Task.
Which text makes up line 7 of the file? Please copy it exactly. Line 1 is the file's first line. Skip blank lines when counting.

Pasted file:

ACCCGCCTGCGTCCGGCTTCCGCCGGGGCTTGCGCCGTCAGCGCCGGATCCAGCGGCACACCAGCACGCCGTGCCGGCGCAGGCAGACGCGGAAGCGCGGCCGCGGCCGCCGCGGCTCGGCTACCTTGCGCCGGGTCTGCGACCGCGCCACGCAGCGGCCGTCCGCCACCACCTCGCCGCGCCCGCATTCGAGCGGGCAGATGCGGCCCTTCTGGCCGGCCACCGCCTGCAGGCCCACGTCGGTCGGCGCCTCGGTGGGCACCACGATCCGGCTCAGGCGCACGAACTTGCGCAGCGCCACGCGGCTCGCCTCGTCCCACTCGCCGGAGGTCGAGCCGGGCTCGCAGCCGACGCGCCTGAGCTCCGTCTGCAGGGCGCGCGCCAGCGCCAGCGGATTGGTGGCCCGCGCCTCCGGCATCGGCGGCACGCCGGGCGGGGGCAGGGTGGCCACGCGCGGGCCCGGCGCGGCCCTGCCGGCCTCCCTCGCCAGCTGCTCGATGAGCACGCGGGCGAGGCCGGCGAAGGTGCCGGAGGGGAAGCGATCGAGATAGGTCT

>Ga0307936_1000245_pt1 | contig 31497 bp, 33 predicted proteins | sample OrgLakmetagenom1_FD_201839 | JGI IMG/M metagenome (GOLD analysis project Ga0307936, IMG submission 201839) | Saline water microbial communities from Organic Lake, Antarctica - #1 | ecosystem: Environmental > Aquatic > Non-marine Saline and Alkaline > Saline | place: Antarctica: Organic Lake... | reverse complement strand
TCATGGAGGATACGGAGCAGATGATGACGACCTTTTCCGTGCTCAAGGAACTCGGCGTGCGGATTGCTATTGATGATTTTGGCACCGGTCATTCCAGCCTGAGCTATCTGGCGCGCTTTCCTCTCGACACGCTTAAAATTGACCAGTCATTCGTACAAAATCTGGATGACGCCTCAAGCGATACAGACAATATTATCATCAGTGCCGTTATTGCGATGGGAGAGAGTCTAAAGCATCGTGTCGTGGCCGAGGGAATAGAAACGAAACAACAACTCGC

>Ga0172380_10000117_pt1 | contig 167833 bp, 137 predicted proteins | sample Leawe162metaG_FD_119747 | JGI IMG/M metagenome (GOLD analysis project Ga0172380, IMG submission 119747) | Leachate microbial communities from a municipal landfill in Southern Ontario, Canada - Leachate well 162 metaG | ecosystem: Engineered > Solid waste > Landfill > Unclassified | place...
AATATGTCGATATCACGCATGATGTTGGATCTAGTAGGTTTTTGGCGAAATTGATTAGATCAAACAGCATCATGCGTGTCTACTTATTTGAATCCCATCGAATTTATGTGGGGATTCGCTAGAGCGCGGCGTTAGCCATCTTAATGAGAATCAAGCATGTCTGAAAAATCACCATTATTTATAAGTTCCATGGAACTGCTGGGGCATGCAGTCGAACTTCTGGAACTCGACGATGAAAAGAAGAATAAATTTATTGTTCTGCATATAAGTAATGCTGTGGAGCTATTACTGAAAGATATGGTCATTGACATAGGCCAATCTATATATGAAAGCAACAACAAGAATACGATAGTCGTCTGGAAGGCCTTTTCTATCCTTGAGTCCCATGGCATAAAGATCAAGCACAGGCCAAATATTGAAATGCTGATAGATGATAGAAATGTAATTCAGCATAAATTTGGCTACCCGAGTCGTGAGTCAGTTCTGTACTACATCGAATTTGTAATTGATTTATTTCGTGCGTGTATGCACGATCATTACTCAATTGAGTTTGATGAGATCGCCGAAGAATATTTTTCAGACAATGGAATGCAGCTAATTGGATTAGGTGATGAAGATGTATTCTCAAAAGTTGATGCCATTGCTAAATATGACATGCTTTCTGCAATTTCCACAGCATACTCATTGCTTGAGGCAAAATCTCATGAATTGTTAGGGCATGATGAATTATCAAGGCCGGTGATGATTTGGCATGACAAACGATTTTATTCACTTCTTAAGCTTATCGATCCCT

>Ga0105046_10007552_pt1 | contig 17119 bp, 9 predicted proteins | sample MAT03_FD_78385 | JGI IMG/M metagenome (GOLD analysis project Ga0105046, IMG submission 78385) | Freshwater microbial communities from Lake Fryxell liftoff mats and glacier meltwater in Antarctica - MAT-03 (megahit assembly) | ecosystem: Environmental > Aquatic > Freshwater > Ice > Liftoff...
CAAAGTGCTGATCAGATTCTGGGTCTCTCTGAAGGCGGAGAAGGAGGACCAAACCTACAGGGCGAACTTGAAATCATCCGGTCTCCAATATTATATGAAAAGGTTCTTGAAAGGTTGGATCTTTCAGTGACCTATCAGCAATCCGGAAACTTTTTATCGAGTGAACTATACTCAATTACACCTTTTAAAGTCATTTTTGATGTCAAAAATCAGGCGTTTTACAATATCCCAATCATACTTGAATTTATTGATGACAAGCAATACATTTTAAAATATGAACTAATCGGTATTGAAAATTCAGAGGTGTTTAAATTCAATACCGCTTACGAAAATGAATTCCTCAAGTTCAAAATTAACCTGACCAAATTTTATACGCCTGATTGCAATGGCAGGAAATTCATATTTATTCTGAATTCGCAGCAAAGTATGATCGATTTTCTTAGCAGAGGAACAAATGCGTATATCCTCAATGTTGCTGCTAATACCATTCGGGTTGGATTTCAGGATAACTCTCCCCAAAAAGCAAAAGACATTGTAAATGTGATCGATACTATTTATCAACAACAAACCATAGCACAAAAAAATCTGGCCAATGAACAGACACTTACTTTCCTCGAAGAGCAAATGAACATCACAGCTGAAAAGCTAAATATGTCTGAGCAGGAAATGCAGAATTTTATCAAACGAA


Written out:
CAAAGTGCTGATCAGATTCTGGGTCTCTCTGAAGGCGGAGAAGGAGGACCAAACCTACAGGGCGAACTTGAAATCATCCGGTCTCCAATATTATATGAAAAGGTTCTTGAAAGGTTGGATCTTTCAGTGACCTATCAGCAATCCGGAAACTTTTTATCGAGTGAACTATACTCAATTACACCTTTTAAAGTCATTTTTGATGTCAAAAATCAGGCGTTTTACAATATCCCAATCATACTTGAATTTATTGATGACAAGCAATACATTTTAAAATATGAACTAATCGGTATTGAAAATTCAGAGGTGTTTAAATTCAATACCGCTTACGAAAATGAATTCCTCAAGTTCAAAATTAACCTGACCAAATTTTATACGCCTGATTGCAATGGCAGGAAATTCATATTTATTCTGAATTCGCAGCAAAGTATGATCGATTTTCTTAGCAGAGGAACAAATGCGTATATCCTCAATGTTGCTGCTAATACCATTCGGGTTGGATTTCAGGATAACTCTCCCCAAAAAGCAAAAGACATTGTAAATGTGATCGATACTATTTATCAACAACAAACCATAGCACAAAAAAATCTGGCCAATGAACAGACACTTACTTTCCTCGAAGAGCAAATGAACATCACAGCTGAAAAGCTAAATATGTCTGAGCAGGAAATGCAGAATTTTATCAAACGAA